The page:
DUBAI, United Arab Emirates -- European aircraft maker Airbus announced Monday it would compensate Emirates Airlines for a two-year delay in delivering its order of 43 A380 superjumbos.
The Dubai state-owned carrier responded by announcing it would buy four more of the world's largest passenger plane for a total of 47 - Airbus' largest outstanding order.
The A380 sells for as much as US$280 million (euro206 million) at retail prices, but large airline customers typically negotiate steep discounts. Neither Emirates nor Toulouse, France-based Airbus agreed to discuss the terms of Airbus' compensation.
The announcements appeared to indicate that the strained relationship between Airbus and Emirates had made amends and gave a confidence boost to the flagging European consortium.
Still, Emirates President Tim Clark told Dow Jones Newswires Monday the carrier is also looking at buying some of Airbus rival Chicago-based Boeing Co.'s forthcoming long-range planes, the 787 Dreamliner.
Emirates chairman, Sheik Ahmed bin Saeed al-Maktoum, has said his airline's rapid expansion plans had been hurt by the delays. Emirates was hoping to use the A380 to meet Dubai's goal of 15 million visitors a year by 2015. Dubai counted 6.5 million visitors last year.
Emirates, the largest customer for the A380, is conducting a strategic fleet review in preparation for carrying an expected 45 million passengers a year by 2025.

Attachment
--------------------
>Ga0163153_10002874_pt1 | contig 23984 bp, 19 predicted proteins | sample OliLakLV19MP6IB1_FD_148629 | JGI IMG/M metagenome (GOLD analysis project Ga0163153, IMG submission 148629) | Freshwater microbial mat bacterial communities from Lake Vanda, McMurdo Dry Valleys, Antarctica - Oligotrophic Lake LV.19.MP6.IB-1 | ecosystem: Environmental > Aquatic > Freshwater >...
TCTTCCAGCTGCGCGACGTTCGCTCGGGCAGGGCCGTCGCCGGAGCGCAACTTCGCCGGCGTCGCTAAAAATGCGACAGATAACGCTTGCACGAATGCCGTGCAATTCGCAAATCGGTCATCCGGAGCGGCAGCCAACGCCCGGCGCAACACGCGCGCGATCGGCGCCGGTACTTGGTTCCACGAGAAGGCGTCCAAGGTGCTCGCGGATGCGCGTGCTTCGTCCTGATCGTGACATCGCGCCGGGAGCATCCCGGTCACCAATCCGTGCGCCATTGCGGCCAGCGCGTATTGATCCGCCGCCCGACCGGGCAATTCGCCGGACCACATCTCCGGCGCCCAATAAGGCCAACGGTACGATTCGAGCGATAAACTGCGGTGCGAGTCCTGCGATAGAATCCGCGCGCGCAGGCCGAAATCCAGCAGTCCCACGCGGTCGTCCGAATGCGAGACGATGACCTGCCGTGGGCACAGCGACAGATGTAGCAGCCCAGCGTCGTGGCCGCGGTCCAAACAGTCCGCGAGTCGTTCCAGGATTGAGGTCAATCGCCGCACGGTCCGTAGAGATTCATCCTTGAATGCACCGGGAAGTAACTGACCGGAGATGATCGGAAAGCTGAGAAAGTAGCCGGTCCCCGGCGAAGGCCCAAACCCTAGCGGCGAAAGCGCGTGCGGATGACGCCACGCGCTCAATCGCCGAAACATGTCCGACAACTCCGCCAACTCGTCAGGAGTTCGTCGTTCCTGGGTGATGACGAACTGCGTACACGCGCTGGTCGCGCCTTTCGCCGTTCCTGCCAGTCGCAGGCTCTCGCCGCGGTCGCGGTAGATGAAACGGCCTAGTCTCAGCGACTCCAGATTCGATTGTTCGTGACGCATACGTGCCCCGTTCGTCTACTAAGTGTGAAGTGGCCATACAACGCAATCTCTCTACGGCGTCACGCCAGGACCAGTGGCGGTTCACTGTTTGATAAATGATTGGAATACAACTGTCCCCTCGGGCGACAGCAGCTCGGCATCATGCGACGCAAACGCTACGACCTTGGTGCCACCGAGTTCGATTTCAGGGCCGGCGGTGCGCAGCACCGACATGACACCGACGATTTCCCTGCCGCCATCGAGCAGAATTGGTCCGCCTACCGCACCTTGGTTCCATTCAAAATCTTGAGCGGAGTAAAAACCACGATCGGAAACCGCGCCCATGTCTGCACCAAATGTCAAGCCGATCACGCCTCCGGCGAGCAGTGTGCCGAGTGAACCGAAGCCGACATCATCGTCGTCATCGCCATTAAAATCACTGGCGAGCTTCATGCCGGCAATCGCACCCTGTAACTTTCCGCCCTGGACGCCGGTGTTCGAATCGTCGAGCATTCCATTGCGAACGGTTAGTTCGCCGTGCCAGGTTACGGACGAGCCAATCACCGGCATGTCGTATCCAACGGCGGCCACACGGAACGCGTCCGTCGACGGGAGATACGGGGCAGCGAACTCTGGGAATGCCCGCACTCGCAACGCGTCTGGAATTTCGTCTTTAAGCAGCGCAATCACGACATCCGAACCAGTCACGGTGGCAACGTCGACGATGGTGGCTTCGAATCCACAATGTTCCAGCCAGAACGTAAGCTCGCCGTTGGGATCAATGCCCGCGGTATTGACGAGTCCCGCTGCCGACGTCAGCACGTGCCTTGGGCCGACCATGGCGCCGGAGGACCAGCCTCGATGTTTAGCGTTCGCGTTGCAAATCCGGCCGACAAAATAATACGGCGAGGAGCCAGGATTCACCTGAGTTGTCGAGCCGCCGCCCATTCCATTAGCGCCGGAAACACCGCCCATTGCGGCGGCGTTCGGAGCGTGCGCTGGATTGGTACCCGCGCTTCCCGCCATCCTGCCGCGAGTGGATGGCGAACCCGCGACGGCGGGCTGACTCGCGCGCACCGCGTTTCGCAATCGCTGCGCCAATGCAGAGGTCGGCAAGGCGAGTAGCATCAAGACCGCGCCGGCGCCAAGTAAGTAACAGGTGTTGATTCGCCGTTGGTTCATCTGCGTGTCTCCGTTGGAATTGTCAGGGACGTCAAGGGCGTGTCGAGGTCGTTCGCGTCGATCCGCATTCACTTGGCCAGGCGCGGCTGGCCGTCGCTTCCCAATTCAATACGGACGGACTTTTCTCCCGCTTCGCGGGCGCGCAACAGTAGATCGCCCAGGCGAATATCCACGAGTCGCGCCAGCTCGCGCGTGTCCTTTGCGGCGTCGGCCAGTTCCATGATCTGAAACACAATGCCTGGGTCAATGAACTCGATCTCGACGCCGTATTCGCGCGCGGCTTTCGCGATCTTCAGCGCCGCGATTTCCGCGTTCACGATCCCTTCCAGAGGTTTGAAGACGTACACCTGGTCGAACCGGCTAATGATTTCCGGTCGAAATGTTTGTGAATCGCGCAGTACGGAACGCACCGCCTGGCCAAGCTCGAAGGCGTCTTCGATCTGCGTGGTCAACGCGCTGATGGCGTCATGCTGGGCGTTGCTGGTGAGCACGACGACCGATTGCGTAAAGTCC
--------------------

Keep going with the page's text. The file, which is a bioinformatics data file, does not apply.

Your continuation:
Airbus, a wholly owned unit of European Aeronautic Defense & Space Co, said Emirates will receive the first of the aircraft in the third quarter of 2008.
In a statement, Airbus President and Chief Executive Officer Louis Gallois called Emirates' repeat order "a huge vote of confidence" for Airbus.
Sheik Ahmed said in a prepared release that Emirates' order for more A380s "should leave no one in any doubt about our faith in Airbus, the company and the quality of the aircraft."
Production of the 555-seat A380 has been delayed by several technical problems. The first delivery, to Singapore Airlines, is now planned for August 2008. Emirates had expected to have 18 of the planes by then.
Airbus and Emirates had been in protracted talks over compensation for the late-arriving A380 that the airline needs to boost capacity on its fast-growing routes to Asia-Pacific and the Americas.
To date, Airbus has sold a total of 160 A380s to 14 airlines. On Monday, Airbus' chief operating officer John Leahy told reporters in India that it is discussing further potential A380 sales among Indian carriers, Dow Jones Newswires reported.
Earlier this year, Airbus announced plans to slash 10,000 jobs to help recover from the delay to the superjumbo that wiped some euro5 billion (US$6.7 billion) off profit forecasts for 2006-2010.
In February, cargo handler UPS Inc. announced it had agreed with Airbus' revised delivery dates for its 10-plane order, but rival FedEx Corp. responded to the new plane's delays by canceling its A380 order and announcing it would purchase 15 Boeing 777 freighters with an option to buy 15 more.
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